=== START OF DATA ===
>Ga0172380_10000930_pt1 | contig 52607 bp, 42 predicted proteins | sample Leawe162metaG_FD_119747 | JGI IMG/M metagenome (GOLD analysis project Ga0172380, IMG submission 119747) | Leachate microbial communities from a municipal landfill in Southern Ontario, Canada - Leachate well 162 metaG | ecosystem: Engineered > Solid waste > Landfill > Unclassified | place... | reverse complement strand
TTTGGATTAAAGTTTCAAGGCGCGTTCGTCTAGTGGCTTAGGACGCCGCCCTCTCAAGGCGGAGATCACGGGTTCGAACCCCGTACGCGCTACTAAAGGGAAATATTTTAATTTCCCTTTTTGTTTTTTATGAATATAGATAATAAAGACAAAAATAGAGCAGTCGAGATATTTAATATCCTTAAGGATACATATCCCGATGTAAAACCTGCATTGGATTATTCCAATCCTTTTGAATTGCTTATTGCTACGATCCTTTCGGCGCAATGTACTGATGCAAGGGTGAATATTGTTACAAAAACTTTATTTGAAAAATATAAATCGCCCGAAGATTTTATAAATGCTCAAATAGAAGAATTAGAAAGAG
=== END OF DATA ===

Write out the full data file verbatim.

>Ga0172380_10000930_pt1 | contig 52607 bp, 42 predicted proteins | sample Leawe162metaG_FD_119747 | JGI IMG/M metagenome (GOLD analysis project Ga0172380, IMG submission 119747) | Leachate microbial communities from a municipal landfill in Southern Ontario, Canada - Leachate well 162 metaG | ecosystem: Engineered > Solid waste > Landfill > Unclassified | place... | reverse complement strand
TTTGGATTAAAGTTTCAAGGCGCGTTCGTCTAGTGGCTTAGGACGCCGCCCTCTCAAGGCGGAGATCACGGGTTCGAACCCCGTACGCGCTACTAAAGGGAAATATTTTAATTTCCCTTTTTGTTTTTTATGAATATAGATAATAAAGACAAAAATAGAGCAGTCGAGATATTTAATATCCTTAAGGATACATATCCCGATGTAAAACCTGCATTGGATTATTCCAATCCTTTTGAATTGCTTATTGCTACGATCCTTTCGGCGCAATGTACTGATGCAAGGGTGAATATTGTTACAAAAACTTTATTTGAAAAATATAAATCGCCCGAAGATTTTATAAATGCTCAAATAGAAGAATTAGAAAGAG